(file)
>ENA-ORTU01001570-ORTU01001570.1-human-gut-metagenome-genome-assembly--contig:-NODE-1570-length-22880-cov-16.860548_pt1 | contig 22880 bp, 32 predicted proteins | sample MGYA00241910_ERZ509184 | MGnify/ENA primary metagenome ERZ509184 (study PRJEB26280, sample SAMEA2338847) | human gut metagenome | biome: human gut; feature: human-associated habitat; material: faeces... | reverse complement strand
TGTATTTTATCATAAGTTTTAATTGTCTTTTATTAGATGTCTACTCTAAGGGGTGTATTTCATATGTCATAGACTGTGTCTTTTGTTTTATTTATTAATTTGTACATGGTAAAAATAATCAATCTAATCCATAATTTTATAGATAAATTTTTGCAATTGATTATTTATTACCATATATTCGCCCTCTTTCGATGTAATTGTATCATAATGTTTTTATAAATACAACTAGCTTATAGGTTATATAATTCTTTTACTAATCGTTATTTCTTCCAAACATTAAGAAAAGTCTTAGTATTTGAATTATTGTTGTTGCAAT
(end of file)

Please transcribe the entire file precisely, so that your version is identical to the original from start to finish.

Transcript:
>ENA-ORTU01001570-ORTU01001570.1-human-gut-metagenome-genome-assembly--contig:-NODE-1570-length-22880-cov-16.860548_pt1 | contig 22880 bp, 32 predicted proteins | sample MGYA00241910_ERZ509184 | MGnify/ENA primary metagenome ERZ509184 (study PRJEB26280, sample SAMEA2338847) | human gut metagenome | biome: human gut; feature: human-associated habitat; material: faeces... | reverse complement strand
TGTATTTTATCATAAGTTTTAATTGTCTTTTATTAGATGTCTACTCTAAGGGGTGTATTTCATATGTCATAGACTGTGTCTTTTGTTTTATTTATTAATTTGTACATGGTAAAAATAATCAATCTAATCCATAATTTTATAGATAAATTTTTGCAATTGATTATTTATTACCATATATTCGCCCTCTTTCGATGTAATTGTATCATAATGTTTTTATAAATACAACTAGCTTATAGGTTATATAATTCTTTTACTAATCGTTATTTCTTCCAAACATTAAGAAAAGTCTTAGTATTTGAATTATTGTTGTTGCAAT